Bryden, John 2004 0-7734-6515-4 415 pages Work is based on reports from a research project funded by the European Union for the purpose of investigating differential economic performance among rural areas in similar geographic and policy environments in Scotland, Greece, Germany, and Sweden. The report identifies and measures the impact of development on rural areas in relationship to economic growth or decline.
Talbott, I. D. 1991 0-88946-262-3 204 pages Aims to uncover the role played by African agriculture during the Great Depression of the 1930's with particular emphasis on innovation and change. Examines the factors that prompted the colonial administration to take action to alter the nature of African farming in Kenya.
Murphy, Donald J. 1992 0-7734-9910-5 260 pages Provides general background information about agriculture for the classroom teacher; examines available free and inexpensive material and evaluates the appropriateness of these for classroom utilization; examines commercial materials to make recommendations for purchase; develops meaningful tasks and activities based upon materials examined; identifies and lists the vocabulary needed to teach children about agriculture; provides librarians with sources, titles, and prices of materials needed to accomplish the tasks and activities suggested; suggests ways teachers can integrate agriculture awareness within existing curricula topics. For classroom teachers K-6.
Russell, Stephen J. 2004 0-7734-6484-0 248 pages Unlike most historical works pertaining to this period, this work conveys an understanding of the daily routine of farming. It relies on the observations of the novelist and social activist Émile Guillaumin (1873-1956) as well as statistics and reports emanating from government sources. It offers an alternative account of the process and measures of change in rural communities, using the approach that Marc Bloch (1886-1944), the great historian of medieval rural societies, used in his work. It includes case studies of several small communities in the Allier which portray the status of agricultural production and consumption, using government statistic such as comprehensive government data collection efforts and annual surveys published by the Ministry of Commerce.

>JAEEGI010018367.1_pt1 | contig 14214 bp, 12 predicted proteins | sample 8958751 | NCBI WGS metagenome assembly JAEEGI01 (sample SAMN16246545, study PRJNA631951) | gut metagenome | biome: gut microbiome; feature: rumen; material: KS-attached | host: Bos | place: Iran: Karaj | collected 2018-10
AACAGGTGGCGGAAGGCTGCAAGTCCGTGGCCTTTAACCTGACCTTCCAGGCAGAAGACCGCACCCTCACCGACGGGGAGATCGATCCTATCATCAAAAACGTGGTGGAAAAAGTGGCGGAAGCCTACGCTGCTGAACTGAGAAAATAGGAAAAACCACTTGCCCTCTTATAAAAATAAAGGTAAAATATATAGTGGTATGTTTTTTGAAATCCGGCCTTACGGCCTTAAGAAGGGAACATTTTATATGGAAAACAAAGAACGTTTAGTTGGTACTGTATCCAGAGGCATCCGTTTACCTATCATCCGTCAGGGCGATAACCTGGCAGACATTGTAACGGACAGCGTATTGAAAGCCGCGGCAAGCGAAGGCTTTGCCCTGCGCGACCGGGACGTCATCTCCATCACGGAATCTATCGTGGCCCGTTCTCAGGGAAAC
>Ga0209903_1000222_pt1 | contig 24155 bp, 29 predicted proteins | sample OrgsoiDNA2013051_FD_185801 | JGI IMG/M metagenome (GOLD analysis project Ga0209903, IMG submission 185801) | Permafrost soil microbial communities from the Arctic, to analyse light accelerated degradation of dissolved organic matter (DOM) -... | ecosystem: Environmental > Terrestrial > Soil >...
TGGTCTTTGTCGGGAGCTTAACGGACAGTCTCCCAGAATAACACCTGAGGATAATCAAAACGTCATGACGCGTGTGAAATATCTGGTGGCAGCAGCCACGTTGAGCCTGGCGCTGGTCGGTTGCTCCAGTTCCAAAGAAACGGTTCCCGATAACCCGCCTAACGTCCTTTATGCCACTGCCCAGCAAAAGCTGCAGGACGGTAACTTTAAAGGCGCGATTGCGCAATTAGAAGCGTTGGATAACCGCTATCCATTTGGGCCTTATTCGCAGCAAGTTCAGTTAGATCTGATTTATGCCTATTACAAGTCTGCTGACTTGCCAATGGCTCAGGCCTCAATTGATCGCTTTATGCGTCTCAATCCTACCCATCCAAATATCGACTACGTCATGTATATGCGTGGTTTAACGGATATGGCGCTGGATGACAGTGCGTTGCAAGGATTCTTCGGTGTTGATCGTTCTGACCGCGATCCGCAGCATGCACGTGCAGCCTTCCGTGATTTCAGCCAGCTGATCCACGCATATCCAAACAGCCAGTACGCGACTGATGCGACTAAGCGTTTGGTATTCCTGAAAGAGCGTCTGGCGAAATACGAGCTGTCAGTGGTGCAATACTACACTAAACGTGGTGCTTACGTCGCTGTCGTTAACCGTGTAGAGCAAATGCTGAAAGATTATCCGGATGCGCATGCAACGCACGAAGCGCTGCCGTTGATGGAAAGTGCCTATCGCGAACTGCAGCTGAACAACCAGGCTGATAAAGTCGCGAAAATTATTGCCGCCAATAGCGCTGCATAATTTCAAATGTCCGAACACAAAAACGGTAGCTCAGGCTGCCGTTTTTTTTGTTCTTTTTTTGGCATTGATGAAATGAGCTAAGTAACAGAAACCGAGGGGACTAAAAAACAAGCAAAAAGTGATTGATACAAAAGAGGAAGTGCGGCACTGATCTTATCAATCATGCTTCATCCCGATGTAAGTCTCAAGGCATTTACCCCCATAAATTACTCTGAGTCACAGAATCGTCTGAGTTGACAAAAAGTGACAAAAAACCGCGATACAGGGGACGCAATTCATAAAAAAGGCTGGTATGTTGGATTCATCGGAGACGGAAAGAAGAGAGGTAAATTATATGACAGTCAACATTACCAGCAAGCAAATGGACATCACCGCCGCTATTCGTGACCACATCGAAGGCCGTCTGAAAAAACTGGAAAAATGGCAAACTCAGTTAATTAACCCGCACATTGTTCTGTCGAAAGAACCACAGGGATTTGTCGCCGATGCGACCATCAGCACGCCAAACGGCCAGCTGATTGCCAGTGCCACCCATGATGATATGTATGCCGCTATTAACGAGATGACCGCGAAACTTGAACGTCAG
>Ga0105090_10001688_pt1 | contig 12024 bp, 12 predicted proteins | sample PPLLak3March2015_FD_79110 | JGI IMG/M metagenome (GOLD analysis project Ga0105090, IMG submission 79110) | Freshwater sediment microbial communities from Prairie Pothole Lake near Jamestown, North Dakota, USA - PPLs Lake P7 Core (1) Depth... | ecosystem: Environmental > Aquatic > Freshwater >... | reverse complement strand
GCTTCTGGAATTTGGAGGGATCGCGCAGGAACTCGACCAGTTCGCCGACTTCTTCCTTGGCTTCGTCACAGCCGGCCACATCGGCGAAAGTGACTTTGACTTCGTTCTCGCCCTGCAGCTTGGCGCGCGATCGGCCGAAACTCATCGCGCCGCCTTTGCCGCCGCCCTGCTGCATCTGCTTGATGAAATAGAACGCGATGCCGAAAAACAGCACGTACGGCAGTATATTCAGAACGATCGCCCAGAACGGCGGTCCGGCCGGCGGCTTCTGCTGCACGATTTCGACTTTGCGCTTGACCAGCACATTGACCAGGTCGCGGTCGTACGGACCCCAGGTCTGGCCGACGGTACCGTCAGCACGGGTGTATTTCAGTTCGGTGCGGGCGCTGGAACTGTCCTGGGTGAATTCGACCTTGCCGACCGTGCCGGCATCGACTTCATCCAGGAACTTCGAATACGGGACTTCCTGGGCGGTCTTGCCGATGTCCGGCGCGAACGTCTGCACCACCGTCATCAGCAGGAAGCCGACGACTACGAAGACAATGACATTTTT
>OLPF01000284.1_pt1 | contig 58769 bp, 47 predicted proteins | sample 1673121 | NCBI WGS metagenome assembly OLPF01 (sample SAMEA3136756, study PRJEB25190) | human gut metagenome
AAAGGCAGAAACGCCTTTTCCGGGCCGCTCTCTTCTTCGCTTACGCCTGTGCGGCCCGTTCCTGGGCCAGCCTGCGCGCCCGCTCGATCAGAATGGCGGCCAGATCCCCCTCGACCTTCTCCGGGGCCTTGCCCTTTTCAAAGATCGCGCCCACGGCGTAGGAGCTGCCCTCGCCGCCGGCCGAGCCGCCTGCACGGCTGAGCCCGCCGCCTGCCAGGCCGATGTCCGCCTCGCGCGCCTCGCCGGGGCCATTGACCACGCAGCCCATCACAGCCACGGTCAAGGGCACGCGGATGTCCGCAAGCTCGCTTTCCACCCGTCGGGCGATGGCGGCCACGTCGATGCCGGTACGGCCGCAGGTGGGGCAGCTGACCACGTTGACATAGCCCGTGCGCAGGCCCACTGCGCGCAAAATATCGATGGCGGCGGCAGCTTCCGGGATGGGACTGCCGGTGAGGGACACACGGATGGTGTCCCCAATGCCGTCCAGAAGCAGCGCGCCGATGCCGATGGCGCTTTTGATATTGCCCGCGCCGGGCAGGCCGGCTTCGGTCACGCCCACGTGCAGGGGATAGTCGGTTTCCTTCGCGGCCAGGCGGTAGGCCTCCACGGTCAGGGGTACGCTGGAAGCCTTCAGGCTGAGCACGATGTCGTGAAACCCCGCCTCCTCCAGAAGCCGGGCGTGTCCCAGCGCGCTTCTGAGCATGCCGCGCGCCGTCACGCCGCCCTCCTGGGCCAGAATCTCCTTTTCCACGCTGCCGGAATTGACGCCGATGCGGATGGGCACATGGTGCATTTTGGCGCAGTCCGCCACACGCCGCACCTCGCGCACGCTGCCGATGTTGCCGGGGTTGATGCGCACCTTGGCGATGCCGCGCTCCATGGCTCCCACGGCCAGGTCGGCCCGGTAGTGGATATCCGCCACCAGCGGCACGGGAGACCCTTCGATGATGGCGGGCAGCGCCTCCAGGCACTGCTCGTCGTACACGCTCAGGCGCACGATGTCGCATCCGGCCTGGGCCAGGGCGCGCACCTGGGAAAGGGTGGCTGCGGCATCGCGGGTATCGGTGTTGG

Hill, Sharon A. 2014 0-7734-4255-3 200 pages A fascinating story of the 101 Ranch, from its early formation until it’s termination in 1939. This study documents the dream to reality perseverance of ranch founder George Washington Miller and how he turned a worthless property into a small, self-sufficient city and in the process contributed to major innovations in farming and ranching that helped build the American farm industry today.
Acheson-Brown, Daniel G. 2003 0-7734-6793-9 304 pages This study examines the history of the international coffee trade by looking at how it has been impacted by worldwide supply, conflicts between consumers and producers, international regimes that employ quotas, and the linkage between international security regimes led by hegemonic regional and international powers.
Straughton, Eleanor A. 2008 0-7734-4954-X 324 pages An examination of how traditional commons management systems were maintained, altered, or abandoned in the modern period. This book contains five black and white photographs.